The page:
Mississippi Books and Writers

March 1999

Note: Prices listed below reflect the publisher's suggested list price. They are subject to change without notice.

D-Day, June 6, 1944: the Climactic Battle of World War II

Large Print Edition

Nonfiction by Stephen E. Ambrose

G. K. Hall & Co. (Hardcover, $29.95, ISBN: 0783884699)

Publication date: March 1999

Description from Kirkus Reviews (1 April 1994):

A splendid, moving, and authoritative account of the most decisive day of WWII by Ambrose (History/Univ. of New Orleans), whose massive biographies of Eisenhower and Nixon have won widespread praise. Based on “the most extensive first-person, I-was-there collection of memoirs of a single battle in existence,” Ambrose moves easily between the strategy of each side and the individual recollections of the battle. He conveys not only the magnitude of the enterprise but its complexity. He also suggests some significant changes to the conventional interpretation of the war, most notably in the view hitherto taken about the respective quality of leadership and soldiers on each side. He contradicts the belief in the superiority of the German soldiers and says that the higher losses they inflicted against the Anglo-American armies derived from the necessity for the latter to take the offensive. The German army was, he writes, “inferior in all respects (except for weaponry, especially the 88s and the machine guns) to its allied opponents.” He call Rommel’s plan to stop the Allied invasion on the beach “one of the greatest blunders in military history,” and he compares the strategy to that of the French Maginot line. By contrast, he argues that Eisenhower’s judgment was generally right and that he not only inspired his subordinates but also showed courage in rejecting suggestions for an alternative strategy from Army Chief of Staff George Marshall. But most memorable in the account are the tales of individual heroism, from the 16-year-old French girl who, with a group of companions, paralyzed the German Second Panzer Division by removing the axle grease from its transporters and substituting an abrasive, to the Canadian soldier who threw himself down on barbed wire to enable his companions to use his body as a ladder. A brilliant account that blends perfectly the human and the strategic dimensions of this great battle. —Copyright © 1994, Kirkus Associates, LP. All rights reserved.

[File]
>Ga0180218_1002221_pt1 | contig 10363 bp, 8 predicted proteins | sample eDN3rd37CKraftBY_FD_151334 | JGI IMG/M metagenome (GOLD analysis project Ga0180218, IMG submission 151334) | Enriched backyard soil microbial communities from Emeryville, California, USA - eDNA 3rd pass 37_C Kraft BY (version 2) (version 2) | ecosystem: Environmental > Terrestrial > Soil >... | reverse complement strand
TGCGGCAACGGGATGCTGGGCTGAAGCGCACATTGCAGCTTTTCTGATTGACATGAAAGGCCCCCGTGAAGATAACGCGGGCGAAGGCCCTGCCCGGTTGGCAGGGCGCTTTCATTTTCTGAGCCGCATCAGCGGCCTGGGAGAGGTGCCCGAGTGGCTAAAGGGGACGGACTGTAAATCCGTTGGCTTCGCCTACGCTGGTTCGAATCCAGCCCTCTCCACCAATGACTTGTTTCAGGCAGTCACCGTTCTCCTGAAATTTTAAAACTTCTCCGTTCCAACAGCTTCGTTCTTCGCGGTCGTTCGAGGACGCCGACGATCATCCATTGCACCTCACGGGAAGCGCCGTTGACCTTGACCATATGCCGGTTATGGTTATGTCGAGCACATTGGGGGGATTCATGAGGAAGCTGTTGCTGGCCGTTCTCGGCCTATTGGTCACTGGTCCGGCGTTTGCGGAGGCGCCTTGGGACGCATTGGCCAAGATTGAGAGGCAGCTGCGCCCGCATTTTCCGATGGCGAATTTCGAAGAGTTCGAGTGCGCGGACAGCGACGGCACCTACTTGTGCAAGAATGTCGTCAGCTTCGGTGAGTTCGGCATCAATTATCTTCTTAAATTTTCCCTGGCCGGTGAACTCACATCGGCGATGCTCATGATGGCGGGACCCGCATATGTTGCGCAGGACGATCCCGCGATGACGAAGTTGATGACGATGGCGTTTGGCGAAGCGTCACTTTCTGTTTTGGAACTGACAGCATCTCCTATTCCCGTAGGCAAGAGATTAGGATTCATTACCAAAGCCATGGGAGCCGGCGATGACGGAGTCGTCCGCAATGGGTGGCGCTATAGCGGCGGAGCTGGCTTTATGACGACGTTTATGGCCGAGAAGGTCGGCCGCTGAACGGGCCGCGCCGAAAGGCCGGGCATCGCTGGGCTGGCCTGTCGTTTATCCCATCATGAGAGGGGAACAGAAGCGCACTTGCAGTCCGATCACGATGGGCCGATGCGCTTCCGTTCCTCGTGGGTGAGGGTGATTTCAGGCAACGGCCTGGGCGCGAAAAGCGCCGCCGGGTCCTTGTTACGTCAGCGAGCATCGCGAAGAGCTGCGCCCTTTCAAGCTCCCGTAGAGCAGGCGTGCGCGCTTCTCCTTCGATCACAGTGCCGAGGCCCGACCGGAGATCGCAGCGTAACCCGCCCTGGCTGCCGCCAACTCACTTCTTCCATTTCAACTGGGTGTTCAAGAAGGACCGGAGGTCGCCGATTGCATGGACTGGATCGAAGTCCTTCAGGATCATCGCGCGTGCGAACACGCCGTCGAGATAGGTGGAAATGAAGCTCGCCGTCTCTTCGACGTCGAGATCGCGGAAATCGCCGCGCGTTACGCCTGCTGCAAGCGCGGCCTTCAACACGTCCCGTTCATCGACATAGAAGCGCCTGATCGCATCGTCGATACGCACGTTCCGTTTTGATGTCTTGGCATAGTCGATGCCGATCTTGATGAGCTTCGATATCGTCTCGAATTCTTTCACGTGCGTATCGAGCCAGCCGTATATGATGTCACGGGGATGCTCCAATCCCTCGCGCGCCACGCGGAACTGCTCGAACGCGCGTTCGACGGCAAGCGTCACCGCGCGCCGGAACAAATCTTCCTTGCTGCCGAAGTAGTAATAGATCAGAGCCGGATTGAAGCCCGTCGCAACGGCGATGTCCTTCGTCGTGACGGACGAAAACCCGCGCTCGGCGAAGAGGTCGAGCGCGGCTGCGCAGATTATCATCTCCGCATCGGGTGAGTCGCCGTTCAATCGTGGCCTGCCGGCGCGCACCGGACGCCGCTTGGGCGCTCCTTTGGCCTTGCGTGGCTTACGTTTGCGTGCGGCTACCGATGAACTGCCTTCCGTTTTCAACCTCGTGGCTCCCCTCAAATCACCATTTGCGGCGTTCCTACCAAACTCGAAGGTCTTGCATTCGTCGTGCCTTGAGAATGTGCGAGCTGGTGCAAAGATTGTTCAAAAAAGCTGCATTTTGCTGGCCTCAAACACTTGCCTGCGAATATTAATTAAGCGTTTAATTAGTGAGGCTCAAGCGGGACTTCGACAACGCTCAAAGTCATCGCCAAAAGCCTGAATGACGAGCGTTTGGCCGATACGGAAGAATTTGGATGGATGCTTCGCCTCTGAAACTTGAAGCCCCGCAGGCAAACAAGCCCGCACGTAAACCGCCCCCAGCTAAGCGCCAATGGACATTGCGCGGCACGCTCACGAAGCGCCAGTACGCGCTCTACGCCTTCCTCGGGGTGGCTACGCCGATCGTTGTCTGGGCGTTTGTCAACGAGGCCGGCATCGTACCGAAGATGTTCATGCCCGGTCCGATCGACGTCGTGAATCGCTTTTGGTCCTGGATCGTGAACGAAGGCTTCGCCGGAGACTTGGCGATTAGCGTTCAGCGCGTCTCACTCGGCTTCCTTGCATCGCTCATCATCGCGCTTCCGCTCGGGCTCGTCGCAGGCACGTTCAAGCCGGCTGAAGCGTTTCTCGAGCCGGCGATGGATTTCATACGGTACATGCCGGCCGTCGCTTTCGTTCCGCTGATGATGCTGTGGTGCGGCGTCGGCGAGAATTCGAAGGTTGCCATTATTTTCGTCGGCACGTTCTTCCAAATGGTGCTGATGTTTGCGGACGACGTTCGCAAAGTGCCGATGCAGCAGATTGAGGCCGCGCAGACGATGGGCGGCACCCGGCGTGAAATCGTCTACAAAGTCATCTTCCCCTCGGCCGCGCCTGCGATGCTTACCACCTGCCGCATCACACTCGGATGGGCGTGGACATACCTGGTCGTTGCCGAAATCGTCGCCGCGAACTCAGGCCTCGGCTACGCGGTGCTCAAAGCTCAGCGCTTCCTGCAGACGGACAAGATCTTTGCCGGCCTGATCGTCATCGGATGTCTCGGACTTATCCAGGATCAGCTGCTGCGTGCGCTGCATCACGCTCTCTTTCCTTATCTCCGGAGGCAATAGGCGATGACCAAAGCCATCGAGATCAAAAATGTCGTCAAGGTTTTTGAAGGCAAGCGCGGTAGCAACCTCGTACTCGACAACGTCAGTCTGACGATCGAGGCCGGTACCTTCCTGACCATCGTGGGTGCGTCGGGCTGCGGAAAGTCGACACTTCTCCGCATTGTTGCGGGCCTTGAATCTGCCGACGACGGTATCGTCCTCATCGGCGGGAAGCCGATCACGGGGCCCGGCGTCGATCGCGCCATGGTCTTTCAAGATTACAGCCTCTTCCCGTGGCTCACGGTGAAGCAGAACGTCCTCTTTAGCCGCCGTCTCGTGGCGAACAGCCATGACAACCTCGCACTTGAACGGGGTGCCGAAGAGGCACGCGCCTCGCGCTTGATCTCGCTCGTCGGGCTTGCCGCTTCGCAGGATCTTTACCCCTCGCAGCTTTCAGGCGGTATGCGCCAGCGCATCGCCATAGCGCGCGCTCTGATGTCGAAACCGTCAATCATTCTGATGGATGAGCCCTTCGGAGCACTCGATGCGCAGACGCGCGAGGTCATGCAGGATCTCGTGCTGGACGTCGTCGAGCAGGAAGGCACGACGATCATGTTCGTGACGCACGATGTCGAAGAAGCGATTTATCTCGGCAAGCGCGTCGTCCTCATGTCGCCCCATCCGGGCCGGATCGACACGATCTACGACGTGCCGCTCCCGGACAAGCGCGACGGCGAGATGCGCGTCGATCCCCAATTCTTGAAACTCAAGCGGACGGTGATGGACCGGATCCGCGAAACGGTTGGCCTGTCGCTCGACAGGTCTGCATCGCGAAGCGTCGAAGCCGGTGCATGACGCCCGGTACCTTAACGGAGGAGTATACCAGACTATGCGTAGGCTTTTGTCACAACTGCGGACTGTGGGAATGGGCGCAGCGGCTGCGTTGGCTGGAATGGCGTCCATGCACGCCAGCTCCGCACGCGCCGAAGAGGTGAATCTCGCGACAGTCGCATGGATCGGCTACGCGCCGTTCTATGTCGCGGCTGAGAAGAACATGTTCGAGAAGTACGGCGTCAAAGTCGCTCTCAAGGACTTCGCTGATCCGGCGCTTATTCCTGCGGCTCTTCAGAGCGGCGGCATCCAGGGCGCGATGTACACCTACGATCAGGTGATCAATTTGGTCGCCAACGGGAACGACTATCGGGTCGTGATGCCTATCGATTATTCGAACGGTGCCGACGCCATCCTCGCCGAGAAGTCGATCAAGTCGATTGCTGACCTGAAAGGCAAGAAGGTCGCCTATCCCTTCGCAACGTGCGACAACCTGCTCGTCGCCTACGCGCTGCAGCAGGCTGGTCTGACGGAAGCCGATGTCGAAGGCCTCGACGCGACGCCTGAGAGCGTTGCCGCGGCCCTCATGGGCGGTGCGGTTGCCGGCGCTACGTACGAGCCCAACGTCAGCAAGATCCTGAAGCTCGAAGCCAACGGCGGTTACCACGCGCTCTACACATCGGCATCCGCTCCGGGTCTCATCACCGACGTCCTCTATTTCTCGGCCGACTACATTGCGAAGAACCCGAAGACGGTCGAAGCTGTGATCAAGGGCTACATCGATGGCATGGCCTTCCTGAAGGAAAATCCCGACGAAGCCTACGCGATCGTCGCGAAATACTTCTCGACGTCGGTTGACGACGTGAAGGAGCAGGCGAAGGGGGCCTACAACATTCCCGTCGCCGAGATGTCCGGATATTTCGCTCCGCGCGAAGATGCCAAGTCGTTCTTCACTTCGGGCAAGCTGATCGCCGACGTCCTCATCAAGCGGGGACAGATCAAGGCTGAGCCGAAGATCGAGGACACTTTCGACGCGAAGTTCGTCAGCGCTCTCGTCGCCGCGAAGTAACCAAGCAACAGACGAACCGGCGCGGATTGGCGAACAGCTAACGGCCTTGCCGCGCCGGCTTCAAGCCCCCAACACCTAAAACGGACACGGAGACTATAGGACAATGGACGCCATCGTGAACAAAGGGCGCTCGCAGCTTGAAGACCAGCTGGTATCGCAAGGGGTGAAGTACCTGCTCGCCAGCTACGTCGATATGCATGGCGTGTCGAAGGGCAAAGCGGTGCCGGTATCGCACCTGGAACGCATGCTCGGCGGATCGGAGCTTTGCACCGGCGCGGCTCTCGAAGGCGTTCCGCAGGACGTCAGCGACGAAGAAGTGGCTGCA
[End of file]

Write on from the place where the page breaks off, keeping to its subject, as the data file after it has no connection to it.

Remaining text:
Liberty Falling Liberty Falling

A Novel by Nevada Barr

Putnam (Hardcover, $23.95, ISBN: 0399144595)

Publication date: March 1999

Description from Kirkus Reviews (1 February 1999):

What does National Park Service Ranger Anna Pigeon do on her own time? She goes to New York, of course, bedding down on Liberty Island, the speck of land the Statue of Liberty shares with thousands of tourists each day and has pretty much to herself each night. Staying with fellow ranger Patsy Silva in order to be close to her psychiatrist sister Molly, hospitalized at Columbia Presbyterian with pneumonia, a kidney infection, and more, Anna thinks her biggest headaches will be Molly’s grave illness and Anna’s need to deal somehow with FBI agent Frederick Stanton, the ex-boyfriend who deserted her for Molly. But darker trouble is already brewing. An unidentified 14-year-old girl who jumped to her death from the parapet around the statue’s base has sent James Patchett, the guard who was pursuing her, into deep depression. Why was the girl more willing to die than to have Patch, who thought she was a pickpocket, catch her? Why has her backpack disappeared? And why hasn’t anyone claimed her body? As Molly Pigeon shuttles in and out of Intensive Care, pausing only long enough to encourage Anna’s romance with surgeon David Madison, more casualties pile up on Liberty Island, including two who leave behind cryptic messages that Anna’s convinced would tie half a dozen mysterious portents togetherif only she were wise enough to decipher them. Though Barr works her customary magic with the eerily deserted nightscapes of Liberty Island, they’re just not as arresting as the Lechugilla caves (Blind Descent, 1998) or the wild scenes of any of earlier six adventures. Score a mere double this time for the Park Service’s answer to Mark McGwire. —Copyright 1999, Kirkus Associates, LP. All rights reserved.

Real Power: Lessons for Business from the Tao Te ChingReal Power: Lessons for Business from the Tao Te Ching

Nonfiction by James A. Autry and Stephen Mitchell

Riverhead Books (Paperback, $14.00, ISBN: 157322720X)

Publication date: March 1999


The Tao Te Ching is the world’s oldest leadership manual, written, according to legend, by the sage Lao-tzu in the sixth century B.C.E. In this book, premier business consultant James A. Autry and bestselling author and translator Stephen Mitchell present a modern-day guide to business leadership drawing on the age-old lessons of the Tao Te Ching. With simple, evocative essays, commenting on a selection from the Tao Te Ching, they show how its elegant wisdom can transform the workplace from a source of stress into a source of creativity and joyand make work, at any level of the corporate ladder, more fulfilling than ever before.

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